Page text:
The Melbourne International Jazz Festival started this week, with ‘An Evening with Branford Marsalis’ at the Recital Hall. Marsalis was one of the bright young things in jazz when I started playing the saxophone (he’s 57 now – this makes me feel very old!). As the gig was the first in the festival, there was an extended preamble, including an interesting ‘Welcome to Country’. It was effectively a mini-lecture on a few of the key tenets of indigenous culture, including celebration and the honouring of elders and country. This was followed by a dreadful (Australian) support act – a second-rate Nat King Cole-impersonator with a motley scratch band (it was like a bad episode of ‘The Voice’ – without the entertaining sarky comments!). If I hadn’t been stuck in the middle of a row, I would have walked out. Perhaps most disappointing was the audience, who seemed to be enjoying it (it begged the question – why on earth had they bothered to shell out for tickets for one of the best jazz musicians in the world, when they would have been just has happy with a cheesy lounge band?!).
Fortunately, this was instantly forgotten once Marsalis and his band hit the stage! He explained that he’d been in Melbourne for 12 days (recording a new album – which he said was ‘dreadful’! – at Monash Uni). He’d explored the city and been to a Footy match (he gleefully related that Richmond had ‘killed’ St Kilda!). The band’s opening number was a fierce and crunchy atonal funk thrash composed by bass-player, Eric Revis. The drummer (Justin Faulkner) was like a machine, ramping up the sound and density until it felt like he might explode, but instead he cued a mercurial, but instantly plausible, switch into a completely different groove (I was trying to process it – how did that just happen?!) – it was just one of the many examples of the group’s glorious musicianship.
The second track was a lush, relaxed, Dave-Sanborn-type melody, the musicians subtly subverting the tropes of the genre. This was followed by an impeccably rhythmic 5/4 latin number, which the remarkable pianist, Joey Calderazzo, appeared to dance his way through, rocking on the tips of his toes whilst setting up impossible contrapuntal patterns and delicious extended harmonies. The band played ‘The sunny side of the street’, managing to honour and capture the spirit of Louis Armstrong. I particularly loved a celebratory gospel/latin number, all joyous major chords, full of humour and brilliant rhythmical trades and phrases. It really was a privilege to hear such master musicians at work. I loved the way they could journey so far in their improvisations, the underpinning musical framework only sparsely referenced but so clearly informing every note, their ensemble so effortless that they could turn the mood and speed and timbre of the music on a sixpence.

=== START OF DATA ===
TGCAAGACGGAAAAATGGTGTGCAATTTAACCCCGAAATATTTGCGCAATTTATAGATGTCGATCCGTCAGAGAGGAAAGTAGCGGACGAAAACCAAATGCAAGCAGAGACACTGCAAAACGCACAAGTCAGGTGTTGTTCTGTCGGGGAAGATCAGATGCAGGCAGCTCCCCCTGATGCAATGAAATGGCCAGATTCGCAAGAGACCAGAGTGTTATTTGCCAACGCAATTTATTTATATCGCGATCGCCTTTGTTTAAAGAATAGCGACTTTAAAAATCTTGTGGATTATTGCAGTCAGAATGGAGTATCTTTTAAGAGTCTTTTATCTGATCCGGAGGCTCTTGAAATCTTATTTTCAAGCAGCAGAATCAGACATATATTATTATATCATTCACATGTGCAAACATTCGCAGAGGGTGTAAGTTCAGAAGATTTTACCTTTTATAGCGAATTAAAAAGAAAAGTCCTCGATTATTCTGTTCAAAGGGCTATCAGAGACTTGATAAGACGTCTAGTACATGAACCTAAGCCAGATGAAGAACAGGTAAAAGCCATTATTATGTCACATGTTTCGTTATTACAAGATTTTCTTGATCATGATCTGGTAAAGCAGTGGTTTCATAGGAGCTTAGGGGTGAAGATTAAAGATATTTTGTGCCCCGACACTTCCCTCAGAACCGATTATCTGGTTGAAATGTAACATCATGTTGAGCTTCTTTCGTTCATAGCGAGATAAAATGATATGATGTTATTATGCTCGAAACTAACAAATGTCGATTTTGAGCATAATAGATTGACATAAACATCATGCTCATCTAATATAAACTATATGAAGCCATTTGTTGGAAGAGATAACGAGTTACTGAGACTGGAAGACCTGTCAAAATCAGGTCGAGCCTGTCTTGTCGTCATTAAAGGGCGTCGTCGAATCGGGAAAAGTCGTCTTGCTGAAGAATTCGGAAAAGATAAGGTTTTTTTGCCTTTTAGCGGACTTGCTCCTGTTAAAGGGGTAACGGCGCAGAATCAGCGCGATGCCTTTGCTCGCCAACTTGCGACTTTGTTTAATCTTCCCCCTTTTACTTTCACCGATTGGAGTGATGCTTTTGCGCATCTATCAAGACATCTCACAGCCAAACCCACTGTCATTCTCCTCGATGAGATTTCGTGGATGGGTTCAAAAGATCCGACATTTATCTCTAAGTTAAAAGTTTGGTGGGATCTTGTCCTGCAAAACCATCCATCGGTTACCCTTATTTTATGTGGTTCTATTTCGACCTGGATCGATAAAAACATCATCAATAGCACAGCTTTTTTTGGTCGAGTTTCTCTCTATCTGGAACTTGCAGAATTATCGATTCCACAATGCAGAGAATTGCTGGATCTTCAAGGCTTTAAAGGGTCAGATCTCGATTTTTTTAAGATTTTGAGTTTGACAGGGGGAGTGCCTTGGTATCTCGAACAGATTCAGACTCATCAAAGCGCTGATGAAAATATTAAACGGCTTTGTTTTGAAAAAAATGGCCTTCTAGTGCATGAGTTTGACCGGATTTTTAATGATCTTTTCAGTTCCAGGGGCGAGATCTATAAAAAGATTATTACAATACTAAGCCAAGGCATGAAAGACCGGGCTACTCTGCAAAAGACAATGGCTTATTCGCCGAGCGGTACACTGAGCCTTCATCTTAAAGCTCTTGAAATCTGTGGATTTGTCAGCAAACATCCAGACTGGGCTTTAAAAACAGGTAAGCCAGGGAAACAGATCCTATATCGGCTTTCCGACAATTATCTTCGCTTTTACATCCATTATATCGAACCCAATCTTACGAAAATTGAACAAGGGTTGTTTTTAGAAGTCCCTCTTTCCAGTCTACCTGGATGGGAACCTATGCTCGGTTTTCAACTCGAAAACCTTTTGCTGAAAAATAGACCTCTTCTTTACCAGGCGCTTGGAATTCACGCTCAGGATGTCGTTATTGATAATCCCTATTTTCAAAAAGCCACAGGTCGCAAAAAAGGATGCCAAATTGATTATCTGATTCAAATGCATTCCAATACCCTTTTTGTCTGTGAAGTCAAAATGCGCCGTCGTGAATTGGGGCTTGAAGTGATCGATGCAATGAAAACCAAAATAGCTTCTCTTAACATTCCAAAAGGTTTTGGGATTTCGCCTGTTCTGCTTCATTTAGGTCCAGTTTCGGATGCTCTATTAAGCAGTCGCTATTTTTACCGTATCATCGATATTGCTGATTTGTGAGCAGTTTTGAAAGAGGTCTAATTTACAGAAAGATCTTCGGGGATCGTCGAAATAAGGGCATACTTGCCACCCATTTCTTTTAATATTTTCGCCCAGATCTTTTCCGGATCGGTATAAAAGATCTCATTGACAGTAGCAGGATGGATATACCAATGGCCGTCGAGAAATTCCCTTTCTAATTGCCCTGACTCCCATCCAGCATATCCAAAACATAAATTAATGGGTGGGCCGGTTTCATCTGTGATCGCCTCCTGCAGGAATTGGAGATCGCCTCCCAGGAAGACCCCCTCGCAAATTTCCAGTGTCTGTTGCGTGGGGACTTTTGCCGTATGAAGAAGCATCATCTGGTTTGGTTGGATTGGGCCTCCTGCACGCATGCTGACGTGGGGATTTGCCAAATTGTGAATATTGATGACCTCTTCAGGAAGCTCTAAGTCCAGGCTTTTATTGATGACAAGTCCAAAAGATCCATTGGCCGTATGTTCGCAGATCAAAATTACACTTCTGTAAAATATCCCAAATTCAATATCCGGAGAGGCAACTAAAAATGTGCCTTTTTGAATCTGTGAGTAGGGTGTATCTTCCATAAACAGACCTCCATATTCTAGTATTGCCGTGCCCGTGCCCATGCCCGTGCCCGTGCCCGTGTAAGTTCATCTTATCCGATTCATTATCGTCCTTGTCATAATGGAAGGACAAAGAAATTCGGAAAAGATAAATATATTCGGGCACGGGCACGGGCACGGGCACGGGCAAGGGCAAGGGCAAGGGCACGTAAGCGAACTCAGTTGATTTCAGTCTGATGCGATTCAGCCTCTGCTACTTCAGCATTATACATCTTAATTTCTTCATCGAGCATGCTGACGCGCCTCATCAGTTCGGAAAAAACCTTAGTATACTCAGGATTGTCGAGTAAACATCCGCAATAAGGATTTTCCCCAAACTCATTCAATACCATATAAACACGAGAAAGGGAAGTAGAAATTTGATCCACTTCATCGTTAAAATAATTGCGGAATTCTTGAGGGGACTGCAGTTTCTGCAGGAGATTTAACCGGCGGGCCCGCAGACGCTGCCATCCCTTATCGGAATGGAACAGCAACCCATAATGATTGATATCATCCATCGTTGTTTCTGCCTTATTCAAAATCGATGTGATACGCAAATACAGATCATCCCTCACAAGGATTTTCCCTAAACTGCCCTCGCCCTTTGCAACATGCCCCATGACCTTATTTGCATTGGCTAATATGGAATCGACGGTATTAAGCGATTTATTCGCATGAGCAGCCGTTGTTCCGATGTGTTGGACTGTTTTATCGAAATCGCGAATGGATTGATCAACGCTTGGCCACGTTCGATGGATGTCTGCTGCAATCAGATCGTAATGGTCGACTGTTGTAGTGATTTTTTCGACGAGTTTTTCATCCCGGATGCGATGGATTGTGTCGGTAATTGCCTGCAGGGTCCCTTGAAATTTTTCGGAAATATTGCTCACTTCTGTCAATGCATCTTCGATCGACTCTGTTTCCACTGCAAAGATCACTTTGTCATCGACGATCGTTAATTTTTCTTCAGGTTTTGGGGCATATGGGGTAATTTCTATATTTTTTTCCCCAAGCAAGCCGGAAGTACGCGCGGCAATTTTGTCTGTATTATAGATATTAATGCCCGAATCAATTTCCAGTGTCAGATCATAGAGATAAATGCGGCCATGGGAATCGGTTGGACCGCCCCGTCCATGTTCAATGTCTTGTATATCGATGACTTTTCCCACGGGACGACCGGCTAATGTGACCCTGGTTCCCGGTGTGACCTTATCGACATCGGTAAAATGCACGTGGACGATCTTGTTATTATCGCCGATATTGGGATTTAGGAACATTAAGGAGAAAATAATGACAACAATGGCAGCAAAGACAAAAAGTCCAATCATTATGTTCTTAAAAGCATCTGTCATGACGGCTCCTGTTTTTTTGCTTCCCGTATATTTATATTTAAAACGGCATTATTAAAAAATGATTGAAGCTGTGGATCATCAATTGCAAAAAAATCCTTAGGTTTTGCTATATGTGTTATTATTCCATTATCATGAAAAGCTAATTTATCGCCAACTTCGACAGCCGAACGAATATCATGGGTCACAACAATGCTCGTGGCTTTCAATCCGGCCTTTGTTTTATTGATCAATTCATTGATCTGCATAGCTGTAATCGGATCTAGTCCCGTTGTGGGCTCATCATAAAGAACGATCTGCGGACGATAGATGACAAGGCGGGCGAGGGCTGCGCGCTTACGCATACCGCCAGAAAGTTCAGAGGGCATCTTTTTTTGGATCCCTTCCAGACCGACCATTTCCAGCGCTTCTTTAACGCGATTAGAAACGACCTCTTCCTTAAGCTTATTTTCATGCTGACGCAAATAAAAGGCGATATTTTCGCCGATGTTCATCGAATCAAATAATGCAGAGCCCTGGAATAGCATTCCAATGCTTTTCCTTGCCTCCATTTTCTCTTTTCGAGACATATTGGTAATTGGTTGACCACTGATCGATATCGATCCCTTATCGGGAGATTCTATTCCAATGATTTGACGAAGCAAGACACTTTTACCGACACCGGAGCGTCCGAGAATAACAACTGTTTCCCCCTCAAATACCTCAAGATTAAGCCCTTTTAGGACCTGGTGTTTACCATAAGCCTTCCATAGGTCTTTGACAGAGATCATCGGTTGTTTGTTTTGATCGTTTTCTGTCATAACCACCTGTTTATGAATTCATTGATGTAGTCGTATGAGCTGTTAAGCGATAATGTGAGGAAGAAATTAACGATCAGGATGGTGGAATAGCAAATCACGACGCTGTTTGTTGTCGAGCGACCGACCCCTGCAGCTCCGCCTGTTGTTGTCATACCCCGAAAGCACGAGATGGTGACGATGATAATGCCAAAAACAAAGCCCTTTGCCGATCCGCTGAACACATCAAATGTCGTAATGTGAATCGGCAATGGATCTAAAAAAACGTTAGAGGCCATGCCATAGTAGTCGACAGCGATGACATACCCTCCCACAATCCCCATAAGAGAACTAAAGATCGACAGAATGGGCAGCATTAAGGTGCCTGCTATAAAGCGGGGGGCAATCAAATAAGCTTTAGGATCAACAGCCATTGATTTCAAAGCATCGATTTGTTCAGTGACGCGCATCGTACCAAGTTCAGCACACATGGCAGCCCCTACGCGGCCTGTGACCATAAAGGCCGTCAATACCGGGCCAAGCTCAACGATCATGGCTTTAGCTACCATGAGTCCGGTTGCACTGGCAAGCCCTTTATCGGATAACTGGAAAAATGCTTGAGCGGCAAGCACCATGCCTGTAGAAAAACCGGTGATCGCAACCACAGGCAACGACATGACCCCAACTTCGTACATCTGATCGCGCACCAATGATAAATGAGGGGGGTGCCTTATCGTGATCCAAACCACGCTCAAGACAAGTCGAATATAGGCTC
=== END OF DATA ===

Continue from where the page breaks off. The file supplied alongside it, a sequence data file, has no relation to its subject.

The sun continued to shine at the weekend. Maisie was invited to a chocolate-making birthday party at the Elwood Sailing Club – a quirky pale yellow and blue 1960s structure right on the beach. During the party Natasha and I hung out on the foreshore, trying (unsuccessfully) to prevent our younger kids dashing into the freezing sea! Maisie and I enjoyed a stunning sunset over the distant cranes of the container port as we wended our way back home along the coast path.
There was more jazz that evening. Natalia had kindly offered me a free ticket to a recital given by the American singer Gretchen Parlato. Parlato has a crystal clear, versatile voice that she can bend to any style. At the moment she is exploring latin and samba classics with her unusual blend of musicians (guitar, electric cello and percussion). The group’s foot-tapping rhythms (often in mind-bending time signatures – 13/8 was one of them!) were wonderful – so intricate, light and playful. Parlato cruised effortlessly through tongue-twisting Jobim standards, enchanted everyone with a 5/4 version of the pop/soul classic ‘Sweet Love’, and slipped in a bit of Swingle-singers style Bach, ably accompanied by the mercurial cellist. She sang about the joys and challenges of looking after a small child (her own small blond-haired child rushed into her arms during the final applause), and ended with a rousing self-affirmation number (for us all to join in with) – ‘I am wonderful’! It was a really lovely, upbeat evening – I’d recommend it to anyone!